Ted Cruz caves, endorses Donald Trump


WASHINGTON – After Donald Trump insulted his wife’s appearance, linked his dad to the JFK assassination, questioned his religion and repeatedly mocked his Canadian birthplace, Sen. Ted Cruz is suddenly endorsing his tormentor for U.S. president.

The whiplash-inducing announcement came from the conservative senator in a Facebook post Friday, two months after his initial refusal to endorse Trump triggered a chorus of boos at the Republican convention.

Cruz offered six reasons for his unanticipated about-face: control of Supreme Court nominations, supporting fossil fuels, reversing Obamacare, fighting illegal immigration, opposition to Syrian refugees and domestic control over Internet regulations.

He said he agreed with Trump in these areas, adding that he was also honouring his earlier pledge to support the eventual Republican nominee.

“If (Hillary) Clinton wins, we know — with 100 per cent certainty — that she would deliver on her left-wing promises, with devastating results for our country,” Cruz wrote.

“My conscience tells me I must do whatever I can to stop that…. Our country is in crisis. Hillary Clinton is manifestly unfit to be president, and her policies would harm millions of Americans. And Donald Trump is the only thing standing in her way.”

He also said he noticed recent campaign moves from Trump that he agreed with ideologically. However, it could be argued that in recent weeks Trump has actually moved away from Cruz toward the left —a new government-supported maternal-leave plan, for instance.

The move left some Cruz supporters dumbfounded.

“Well, you are officially dead to me,” one poster said on Cruz’s Facebook page.

“I thought you had principles, but you clearly do not. I’ll never support you again. I hope you’re defeated in your next election and if you run again in 2020 I will shout from the rooftops that you’re a party-line-holding sellout.”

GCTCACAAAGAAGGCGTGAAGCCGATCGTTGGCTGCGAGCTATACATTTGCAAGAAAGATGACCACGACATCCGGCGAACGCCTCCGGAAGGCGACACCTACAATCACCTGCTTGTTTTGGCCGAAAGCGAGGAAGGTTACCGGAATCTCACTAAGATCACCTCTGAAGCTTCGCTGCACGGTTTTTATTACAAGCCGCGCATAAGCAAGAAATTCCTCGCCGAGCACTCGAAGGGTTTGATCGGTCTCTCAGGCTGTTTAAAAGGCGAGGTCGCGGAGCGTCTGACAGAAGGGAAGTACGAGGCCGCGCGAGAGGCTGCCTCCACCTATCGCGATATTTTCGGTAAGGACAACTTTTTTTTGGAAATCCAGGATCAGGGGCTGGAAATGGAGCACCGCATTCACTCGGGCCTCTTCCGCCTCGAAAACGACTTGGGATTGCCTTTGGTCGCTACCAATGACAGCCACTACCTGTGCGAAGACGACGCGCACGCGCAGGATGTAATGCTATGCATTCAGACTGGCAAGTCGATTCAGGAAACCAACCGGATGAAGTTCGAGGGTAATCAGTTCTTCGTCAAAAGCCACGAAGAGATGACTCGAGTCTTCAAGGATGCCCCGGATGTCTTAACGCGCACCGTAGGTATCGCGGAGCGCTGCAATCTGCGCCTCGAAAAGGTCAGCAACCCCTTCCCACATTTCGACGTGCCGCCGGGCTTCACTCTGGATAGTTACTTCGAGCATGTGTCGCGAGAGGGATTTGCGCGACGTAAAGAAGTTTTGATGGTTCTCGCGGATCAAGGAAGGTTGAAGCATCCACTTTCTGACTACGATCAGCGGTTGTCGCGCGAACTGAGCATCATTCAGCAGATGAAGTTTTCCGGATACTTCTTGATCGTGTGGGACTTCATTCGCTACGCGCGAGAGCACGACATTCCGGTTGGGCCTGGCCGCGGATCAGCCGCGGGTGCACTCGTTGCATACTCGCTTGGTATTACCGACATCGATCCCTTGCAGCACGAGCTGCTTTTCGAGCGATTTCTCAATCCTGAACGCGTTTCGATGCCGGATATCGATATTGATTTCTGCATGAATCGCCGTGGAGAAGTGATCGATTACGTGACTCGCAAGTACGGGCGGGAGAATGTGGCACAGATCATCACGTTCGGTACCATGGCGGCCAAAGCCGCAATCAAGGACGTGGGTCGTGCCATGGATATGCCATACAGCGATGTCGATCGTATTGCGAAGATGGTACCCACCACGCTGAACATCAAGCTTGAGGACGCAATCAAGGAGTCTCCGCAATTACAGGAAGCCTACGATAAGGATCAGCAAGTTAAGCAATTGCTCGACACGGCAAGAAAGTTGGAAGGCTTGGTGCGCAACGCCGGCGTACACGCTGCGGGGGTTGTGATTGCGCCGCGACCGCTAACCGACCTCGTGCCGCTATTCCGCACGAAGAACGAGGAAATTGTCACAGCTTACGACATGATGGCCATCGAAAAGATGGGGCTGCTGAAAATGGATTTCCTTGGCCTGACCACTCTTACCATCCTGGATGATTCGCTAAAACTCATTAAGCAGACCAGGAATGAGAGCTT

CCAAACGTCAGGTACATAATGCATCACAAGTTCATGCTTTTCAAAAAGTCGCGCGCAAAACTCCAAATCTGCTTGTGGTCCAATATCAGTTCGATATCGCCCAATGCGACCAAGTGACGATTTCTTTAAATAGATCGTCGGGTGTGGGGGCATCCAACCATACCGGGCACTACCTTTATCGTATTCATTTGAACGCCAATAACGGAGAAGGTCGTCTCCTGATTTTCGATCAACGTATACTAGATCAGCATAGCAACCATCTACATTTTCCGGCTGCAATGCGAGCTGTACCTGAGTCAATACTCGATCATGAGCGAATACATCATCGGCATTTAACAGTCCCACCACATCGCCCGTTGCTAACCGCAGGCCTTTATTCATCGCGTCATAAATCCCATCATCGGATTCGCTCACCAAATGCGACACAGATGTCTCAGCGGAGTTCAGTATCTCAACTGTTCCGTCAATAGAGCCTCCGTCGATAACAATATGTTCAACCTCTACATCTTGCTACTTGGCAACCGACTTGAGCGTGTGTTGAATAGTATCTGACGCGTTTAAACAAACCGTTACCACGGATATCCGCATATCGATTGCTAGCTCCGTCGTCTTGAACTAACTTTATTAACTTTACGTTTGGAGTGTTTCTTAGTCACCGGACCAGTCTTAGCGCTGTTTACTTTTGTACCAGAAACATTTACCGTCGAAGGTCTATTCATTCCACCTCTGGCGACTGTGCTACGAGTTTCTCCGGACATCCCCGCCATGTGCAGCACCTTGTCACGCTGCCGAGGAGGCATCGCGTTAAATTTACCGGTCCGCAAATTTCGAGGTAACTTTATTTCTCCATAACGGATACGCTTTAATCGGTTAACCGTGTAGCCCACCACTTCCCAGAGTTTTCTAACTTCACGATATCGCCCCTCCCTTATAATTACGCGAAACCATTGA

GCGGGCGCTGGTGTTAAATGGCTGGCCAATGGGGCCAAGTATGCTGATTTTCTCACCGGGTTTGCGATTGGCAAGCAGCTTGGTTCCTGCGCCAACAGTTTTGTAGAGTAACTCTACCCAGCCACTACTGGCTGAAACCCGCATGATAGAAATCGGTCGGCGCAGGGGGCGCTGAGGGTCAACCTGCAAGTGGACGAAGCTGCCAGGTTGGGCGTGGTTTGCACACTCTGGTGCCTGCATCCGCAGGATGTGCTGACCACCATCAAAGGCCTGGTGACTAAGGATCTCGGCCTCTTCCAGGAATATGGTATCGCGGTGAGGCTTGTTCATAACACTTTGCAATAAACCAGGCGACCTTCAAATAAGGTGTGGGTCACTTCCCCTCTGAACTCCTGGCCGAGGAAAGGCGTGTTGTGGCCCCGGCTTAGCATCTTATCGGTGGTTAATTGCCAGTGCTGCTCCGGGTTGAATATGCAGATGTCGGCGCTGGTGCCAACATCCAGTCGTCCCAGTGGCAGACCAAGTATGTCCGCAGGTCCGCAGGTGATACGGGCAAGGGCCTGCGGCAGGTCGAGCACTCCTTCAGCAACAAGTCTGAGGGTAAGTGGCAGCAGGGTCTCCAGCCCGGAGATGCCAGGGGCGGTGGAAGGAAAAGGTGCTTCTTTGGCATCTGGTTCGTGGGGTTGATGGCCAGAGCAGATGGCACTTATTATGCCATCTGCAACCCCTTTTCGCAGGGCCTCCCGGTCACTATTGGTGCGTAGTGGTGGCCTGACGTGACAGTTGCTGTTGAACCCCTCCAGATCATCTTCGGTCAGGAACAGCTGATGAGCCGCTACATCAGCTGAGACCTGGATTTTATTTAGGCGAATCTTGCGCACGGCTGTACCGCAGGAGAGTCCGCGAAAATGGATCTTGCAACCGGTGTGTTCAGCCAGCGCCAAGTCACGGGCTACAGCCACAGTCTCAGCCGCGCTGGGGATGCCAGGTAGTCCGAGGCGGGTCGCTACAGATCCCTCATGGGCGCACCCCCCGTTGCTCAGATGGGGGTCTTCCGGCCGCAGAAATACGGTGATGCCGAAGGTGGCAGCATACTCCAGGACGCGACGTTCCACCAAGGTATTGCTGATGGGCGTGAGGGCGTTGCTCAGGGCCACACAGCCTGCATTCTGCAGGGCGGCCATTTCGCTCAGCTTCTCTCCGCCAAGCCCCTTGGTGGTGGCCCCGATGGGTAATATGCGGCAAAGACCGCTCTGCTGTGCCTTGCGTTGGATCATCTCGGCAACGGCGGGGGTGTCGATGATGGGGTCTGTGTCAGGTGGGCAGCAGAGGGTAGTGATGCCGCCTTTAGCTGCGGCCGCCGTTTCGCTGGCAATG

Another wrote: “My support for you ends with this announcement. The Cruz stickers are coming off the car. Good day, sir.”

But many others supported the move: “Man of honour and integrity,” one wrote. “I wish it was you that I was voting for but we need to win this election. There is a lot at stake which is bigger than us all. For God and country.”

The arc of the Cruz-Trump relationship followed the unusual trajectory of this election year.

In the early stages, the Texas firebrand played footsie with Trump. He even invited him to share a stage at a Capitol Hill rally. Cruz was captured on tape describing his strategy at a donors’ meeting: Attach himself to Trump, and pick up his anti-establishment voters once he dropped out of the race.

It nearly worked.

Cruz finished second in the Republican nomination, surviving while all the more mainstream candidates flamed out. However, as the field winnowed, the amity between the erstwhile rivals evaporated.

Cruz began critiquing him as a closet liberal. Trump, meanwhile, went a more personal route, nicknaming him “Canadian Ted” for his Calgary birthplace and wondering aloud whether that disqualified him from running. He also questioned his religion, wondering how a Cuban-American could be an evangelical.

Trump retweeted an unflattering picture of Cruz’s wife. And he promoted supermarket tabloid claims of sexual affairs with campaign staffers and a link between Cruz’s Cuban-born father and Kennedy-killer Lee Harvey Oswald.

At the convention, Cruz dramatically declined to endorse the nominee. He simply urged conservatives to vote their conscience, and was mostly booed. Trump ranted about Cruz at a news conference and replied that he didn’t want his endorsement anyway.

Now the vast majority of Republicans tell pollsters they’re backing Trump. There are also whispers about a primary challenge to Cruz in 2018. The name of former Texas governor Rick Perry is suddenly popping up in primary talk, with some polling suggesting he would enter a race with a lead over Cruz.

Late Friday, Trump issued a statement: “I am greatly honoured by the endorsement of Senator Cruz… He was a tough and brilliant opponent. I look forward to working with him for many years to come in order to make America great again.”

There is still a rump of Republicans resistant to Trump — mostly suburban, college-educated moderates. That lingering pocket of resistance is illustrated by the famous holdouts who have refused to endorse him: the Bush family, some congresspeople, 2012 nominee Mitt Romney and Ohio Gov. John Kasich.